June 10, 2020
By Eric Ross
COVID-19 is forcing countries around the world to go into lockdown. But for civilians in Cameroon's Anglophone regions, restrictive measures are hardly new.
Since the beginnings of the country's violent Anglophone crisis in 2016, Cameroonian civilians have suffered regular lockdowns and the closures of schools and hospitals, measures imposed by armed separatist groups and state security forces. Actors on both sides of the conflict have been accused of committing atrocities, including deliberate killing of civilians, sexual violence, torture, and burning entire villages. An estimated three thousand Cameroonians have been killed and over 700,000 people forced to flee their homes since the beginning of the crisis.
As the rest of the world is consumed with a global pandemic, and with no end in sight to the fighting between Cameroon’s government and separatist groups, civilians in Cameroon’s Anglophone regions are at immediate risk of mass atrocities.
This risk is highlighted in a new policy brief released by the Simon-Skjodt Center that outlines the situation in Cameroon in greater detail and provides policy options aimed at mitigating future atrocities. (Also available in French.)
The Center’s Early Warning Project is also monitoring the situation in Cameroon, with the country currently ranked 9th in the world in its Statistical Risk Assessment. This ranking reflects a 7.6% chance of a new mass killing beginning in 2019 or 2020. Even more alarming is Cameroon’s steady rise in risk over the last three annual assessments, from 36th to 17th to its current ranking of 9th.
The Anglophone crisis was ignited in late 2016 following a violent security force crackdown on Anglophone lawyers and teachers who were protesting attempts by the government to prioritize French in courtrooms and classrooms in the Anglophone regions.
Anglophones have accused the Francophone-majority government of instituting discriminatory policies that infringe on their rights and marginalize their community for decades. After the security forces’ crackdown on Anglophone protestors in 2016, however, moderate calls for rights protections escalated into a violent separatist movement.
As the crisis has dragged on, civilians have borne the brunt of the violence. State security forces have engaged in extrajudicial killings, arbitrary arrests, and torture of civilians perceived to support separatists, while separatists have targeted civilians that they deem to be government sympathizers. The violence shows no signs of abating and has even increased in recent months.
In February 2020, state security forces and allied militias carried out one of the deadliest massacres of the crisis, reportedly killing nearly two dozen civilians, including 13 children, in Ngarbuh village in the Northwest region. Cameroon’s government admitted in April that members of the military were responsible for civilian deaths in Ngarbuh and three soldiers were arrested. The massacre came on the heels of an uptick in violence across the Anglophone regions in February, marked by separatist attacks on civilians in the lead-up to that month's elections, which the separatists largely viewed as illegitimate.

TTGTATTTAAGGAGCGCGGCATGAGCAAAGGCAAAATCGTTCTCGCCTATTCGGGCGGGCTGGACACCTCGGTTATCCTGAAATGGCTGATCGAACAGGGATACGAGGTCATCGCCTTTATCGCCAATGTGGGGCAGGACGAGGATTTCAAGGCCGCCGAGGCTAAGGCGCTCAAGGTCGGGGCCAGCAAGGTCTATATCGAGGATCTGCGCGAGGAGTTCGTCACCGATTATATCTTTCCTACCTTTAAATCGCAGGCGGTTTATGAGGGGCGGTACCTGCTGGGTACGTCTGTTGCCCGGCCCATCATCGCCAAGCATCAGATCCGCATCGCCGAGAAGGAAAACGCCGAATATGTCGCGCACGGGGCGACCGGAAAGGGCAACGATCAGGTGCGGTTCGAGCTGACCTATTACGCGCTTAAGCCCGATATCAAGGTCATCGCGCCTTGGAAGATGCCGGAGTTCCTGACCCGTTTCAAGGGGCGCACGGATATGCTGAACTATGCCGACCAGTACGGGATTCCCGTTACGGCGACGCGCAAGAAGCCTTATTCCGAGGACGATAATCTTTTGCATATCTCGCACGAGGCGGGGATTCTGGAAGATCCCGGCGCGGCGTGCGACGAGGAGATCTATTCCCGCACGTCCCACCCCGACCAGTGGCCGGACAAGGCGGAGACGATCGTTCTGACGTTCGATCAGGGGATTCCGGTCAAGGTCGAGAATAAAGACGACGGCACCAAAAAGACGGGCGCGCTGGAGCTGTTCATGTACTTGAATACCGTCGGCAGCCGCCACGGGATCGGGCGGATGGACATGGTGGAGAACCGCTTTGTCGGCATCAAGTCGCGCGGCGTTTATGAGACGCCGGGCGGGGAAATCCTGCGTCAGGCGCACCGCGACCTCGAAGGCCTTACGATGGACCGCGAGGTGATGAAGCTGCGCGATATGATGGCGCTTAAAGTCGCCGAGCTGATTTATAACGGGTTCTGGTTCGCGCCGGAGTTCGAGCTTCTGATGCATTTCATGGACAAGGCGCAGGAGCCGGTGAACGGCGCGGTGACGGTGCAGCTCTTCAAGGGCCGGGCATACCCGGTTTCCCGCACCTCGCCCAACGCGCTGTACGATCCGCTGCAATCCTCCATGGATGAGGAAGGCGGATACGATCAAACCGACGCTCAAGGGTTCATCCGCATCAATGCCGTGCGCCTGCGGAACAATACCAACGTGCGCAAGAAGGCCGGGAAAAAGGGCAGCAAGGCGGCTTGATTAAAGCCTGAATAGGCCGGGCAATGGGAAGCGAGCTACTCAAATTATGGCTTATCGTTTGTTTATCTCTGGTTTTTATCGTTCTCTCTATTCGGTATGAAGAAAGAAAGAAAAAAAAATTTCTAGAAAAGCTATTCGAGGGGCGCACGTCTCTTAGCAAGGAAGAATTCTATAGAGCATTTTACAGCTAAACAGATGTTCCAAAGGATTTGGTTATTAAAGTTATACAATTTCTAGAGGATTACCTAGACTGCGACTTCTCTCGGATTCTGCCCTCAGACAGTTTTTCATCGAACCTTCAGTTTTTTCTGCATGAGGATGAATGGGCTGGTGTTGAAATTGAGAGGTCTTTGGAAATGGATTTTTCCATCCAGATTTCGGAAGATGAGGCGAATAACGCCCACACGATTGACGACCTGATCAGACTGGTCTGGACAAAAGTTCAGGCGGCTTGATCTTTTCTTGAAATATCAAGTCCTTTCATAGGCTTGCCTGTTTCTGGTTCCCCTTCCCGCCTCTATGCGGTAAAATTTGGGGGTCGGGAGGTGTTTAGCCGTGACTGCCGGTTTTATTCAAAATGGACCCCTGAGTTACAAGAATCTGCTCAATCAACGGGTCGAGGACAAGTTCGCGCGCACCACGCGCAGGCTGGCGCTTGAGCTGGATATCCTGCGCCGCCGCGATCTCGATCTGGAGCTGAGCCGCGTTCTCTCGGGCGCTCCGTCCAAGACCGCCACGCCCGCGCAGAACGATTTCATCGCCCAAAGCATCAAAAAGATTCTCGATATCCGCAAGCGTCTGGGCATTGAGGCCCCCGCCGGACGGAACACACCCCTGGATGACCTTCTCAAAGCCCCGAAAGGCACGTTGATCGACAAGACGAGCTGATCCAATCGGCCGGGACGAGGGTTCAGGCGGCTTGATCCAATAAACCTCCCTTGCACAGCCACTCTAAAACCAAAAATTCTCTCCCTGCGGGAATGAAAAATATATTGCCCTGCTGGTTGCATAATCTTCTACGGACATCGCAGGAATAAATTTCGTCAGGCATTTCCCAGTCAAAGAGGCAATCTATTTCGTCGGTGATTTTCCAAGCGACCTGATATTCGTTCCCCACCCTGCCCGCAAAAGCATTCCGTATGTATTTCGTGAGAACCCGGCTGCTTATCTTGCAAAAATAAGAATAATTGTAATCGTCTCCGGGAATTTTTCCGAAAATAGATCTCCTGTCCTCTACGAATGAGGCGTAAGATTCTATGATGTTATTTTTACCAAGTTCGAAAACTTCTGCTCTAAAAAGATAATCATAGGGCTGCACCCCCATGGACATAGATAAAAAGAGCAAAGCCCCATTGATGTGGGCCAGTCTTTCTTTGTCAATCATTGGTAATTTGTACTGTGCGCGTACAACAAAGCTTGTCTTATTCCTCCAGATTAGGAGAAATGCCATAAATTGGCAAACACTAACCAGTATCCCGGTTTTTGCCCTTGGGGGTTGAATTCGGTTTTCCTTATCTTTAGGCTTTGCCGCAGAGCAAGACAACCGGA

Civilians have also been impacted by the targeting of critical infrastructure and basic services by separatists and security forces. Life has been brought to a halt for many across the regions due to a three-year boycott of schools, enforced violently by separatists, and the shuttering of healthcare facilities. Now, with the rise of COVID-19, civilians in the Anglophone regions are at even greater risk as Cameroon has reported the highest caseload of the virus in Central Africa.
Anglophone civilians are at a disproportionate risk of the effects of the virus. Thirty-four percent of health facilities in Anglophone regions are non-functional or only partially functional and there is a severe shortage of medical personnel and supplies due to the destruction of facilities and attacks on aid workers throughout the crisis. Measures to stop the spread of the virus are almost impossible for approximately 700,000 internally displaced Anglophones. Lockdowns, roadblocks, and checkpoints enforced by both separatists and security forces also threaten humanitarian pipelines and could block assistance from reaching the most vulnerable civilians in the Anglophone regions.
While there have been some attempts at resolution of the Anglophone crisis, including an unsuccessful government-led National Dialogue in September and October 2019 that failed to bring both parties to the table, neither side appears willing to make the concessions necessary for a political solution. One separatist group, Southern Cameroons Defense Force, declared a 14-day ceasefire on March 26 in response to the UN Secretary-General’s call for a global ceasefire to help combat the spread of COVID-19, but neither the government nor other separatist groups have followed suit. As recently as the first week of May, raids by the Cameroonian military killed at least 13 civilians, according to the local population. The following week, according to state media and a senior military official, separatist gunmen killed a local mayor in one of the first killings of a senior official in the crisis.
Amid the ongoing violence and the emerging threat of the COVID-19 pandemic, it is imperative that regional actors, concerned states, engaged donors, and the United Nations act urgently to prevent mass atrocities in Cameroon’s Anglophone crisis. The Center’s new policy brief recommends a credible and inclusive mediation process between the government and separatists as well as formal, internationally supported investigations into atrocities committed by both sides. These steps are needed to ensure that civilian populations in Cameroon do not experience future atrocities.
Eric Ross is a research intern with the Simon-Skjodt Center.
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